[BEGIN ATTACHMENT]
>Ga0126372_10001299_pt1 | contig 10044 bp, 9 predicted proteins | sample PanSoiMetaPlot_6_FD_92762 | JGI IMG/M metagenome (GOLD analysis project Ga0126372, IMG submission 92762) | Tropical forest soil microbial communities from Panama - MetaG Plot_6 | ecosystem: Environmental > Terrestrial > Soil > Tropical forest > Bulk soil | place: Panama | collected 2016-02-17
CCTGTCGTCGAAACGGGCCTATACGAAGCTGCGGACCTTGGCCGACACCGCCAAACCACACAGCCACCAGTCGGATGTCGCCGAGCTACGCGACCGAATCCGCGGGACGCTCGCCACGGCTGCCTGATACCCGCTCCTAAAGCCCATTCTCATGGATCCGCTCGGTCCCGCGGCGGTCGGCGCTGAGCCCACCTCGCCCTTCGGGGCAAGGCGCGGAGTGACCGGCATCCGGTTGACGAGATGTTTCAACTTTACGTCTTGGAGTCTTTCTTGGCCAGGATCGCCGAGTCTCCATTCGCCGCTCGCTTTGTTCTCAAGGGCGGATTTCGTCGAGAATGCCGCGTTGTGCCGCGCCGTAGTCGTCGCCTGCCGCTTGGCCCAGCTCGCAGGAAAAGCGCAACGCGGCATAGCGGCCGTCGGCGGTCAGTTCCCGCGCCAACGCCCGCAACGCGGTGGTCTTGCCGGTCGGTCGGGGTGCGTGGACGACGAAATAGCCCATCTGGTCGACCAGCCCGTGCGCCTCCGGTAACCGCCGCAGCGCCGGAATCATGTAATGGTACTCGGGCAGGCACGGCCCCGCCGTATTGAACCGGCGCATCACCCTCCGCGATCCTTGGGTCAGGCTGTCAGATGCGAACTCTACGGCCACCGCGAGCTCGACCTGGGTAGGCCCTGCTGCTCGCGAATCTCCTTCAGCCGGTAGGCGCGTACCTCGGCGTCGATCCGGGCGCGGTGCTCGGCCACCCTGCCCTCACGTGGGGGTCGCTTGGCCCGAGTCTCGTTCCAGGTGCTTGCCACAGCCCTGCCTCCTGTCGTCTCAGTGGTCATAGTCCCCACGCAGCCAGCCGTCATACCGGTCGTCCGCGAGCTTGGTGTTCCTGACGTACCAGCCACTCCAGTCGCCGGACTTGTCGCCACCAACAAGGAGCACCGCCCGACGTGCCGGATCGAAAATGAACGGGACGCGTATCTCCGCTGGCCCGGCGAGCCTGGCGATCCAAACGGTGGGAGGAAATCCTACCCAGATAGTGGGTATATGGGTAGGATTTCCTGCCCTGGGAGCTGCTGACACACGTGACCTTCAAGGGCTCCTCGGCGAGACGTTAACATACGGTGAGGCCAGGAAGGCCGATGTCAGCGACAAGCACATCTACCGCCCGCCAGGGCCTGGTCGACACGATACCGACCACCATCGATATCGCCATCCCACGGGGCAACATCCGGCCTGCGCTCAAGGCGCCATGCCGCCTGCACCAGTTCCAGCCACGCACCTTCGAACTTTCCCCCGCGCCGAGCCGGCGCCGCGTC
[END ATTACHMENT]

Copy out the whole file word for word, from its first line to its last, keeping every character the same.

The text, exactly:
>Ga0126372_10001299_pt1 | contig 10044 bp, 9 predicted proteins | sample PanSoiMetaPlot_6_FD_92762 | JGI IMG/M metagenome (GOLD analysis project Ga0126372, IMG submission 92762) | Tropical forest soil microbial communities from Panama - MetaG Plot_6 | ecosystem: Environmental > Terrestrial > Soil > Tropical forest > Bulk soil | place: Panama | collected 2016-02-17
CCTGTCGTCGAAACGGGCCTATACGAAGCTGCGGACCTTGGCCGACACCGCCAAACCACACAGCCACCAGTCGGATGTCGCCGAGCTACGCGACCGAATCCGCGGGACGCTCGCCACGGCTGCCTGATACCCGCTCCTAAAGCCCATTCTCATGGATCCGCTCGGTCCCGCGGCGGTCGGCGCTGAGCCCACCTCGCCCTTCGGGGCAAGGCGCGGAGTGACCGGCATCCGGTTGACGAGATGTTTCAACTTTACGTCTTGGAGTCTTTCTTGGCCAGGATCGCCGAGTCTCCATTCGCCGCTCGCTTTGTTCTCAAGGGCGGATTTCGTCGAGAATGCCGCGTTGTGCCGCGCCGTAGTCGTCGCCTGCCGCTTGGCCCAGCTCGCAGGAAAAGCGCAACGCGGCATAGCGGCCGTCGGCGGTCAGTTCCCGCGCCAACGCCCGCAACGCGGTGGTCTTGCCGGTCGGTCGGGGTGCGTGGACGACGAAATAGCCCATCTGGTCGACCAGCCCGTGCGCCTCCGGTAACCGCCGCAGCGCCGGAATCATGTAATGGTACTCGGGCAGGCACGGCCCCGCCGTATTGAACCGGCGCATCACCCTCCGCGATCCTTGGGTCAGGCTGTCAGATGCGAACTCTACGGCCACCGCGAGCTCGACCTGGGTAGGCCCTGCTGCTCGCGAATCTCCTTCAGCCGGTAGGCGCGTACCTCGGCGTCGATCCGGGCGCGGTGCTCGGCCACCCTGCCCTCACGTGGGGGTCGCTTGGCCCGAGTCTCGTTCCAGGTGCTTGCCACAGCCCTGCCTCCTGTCGTCTCAGTGGTCATAGTCCCCACGCAGCCAGCCGTCATACCGGTCGTCCGCGAGCTTGGTGTTCCTGACGTACCAGCCACTCCAGTCGCCGGACTTGTCGCCACCAACAAGGAGCACCGCCCGACGTGCCGGATCGAAAATGAACGGGACGCGTATCTCCGCTGGCCCGGCGAGCCTGGCGATCCAAACGGTGGGAGGAAATCCTACCCAGATAGTGGGTATATGGGTAGGATTTCCTGCCCTGGGAGCTGCTGACACACGTGACCTTCAAGGGCTCCTCGGCGAGACGTTAACATACGGTGAGGCCAGGAAGGCCGATGTCAGCGACAAGCACATCTACCGCCCGCCAGGGCCTGGTCGACACGATACCGACCACCATCGATATCGCCATCCCACGGGGCAACATCCGGCCTGCGCTCAAGGCGCCATGCCGCCTGCACCAGTTCCAGCCACGCACCTTCGAACTTTCCCCCGCGCCGAGCCGGCGCCGCGTC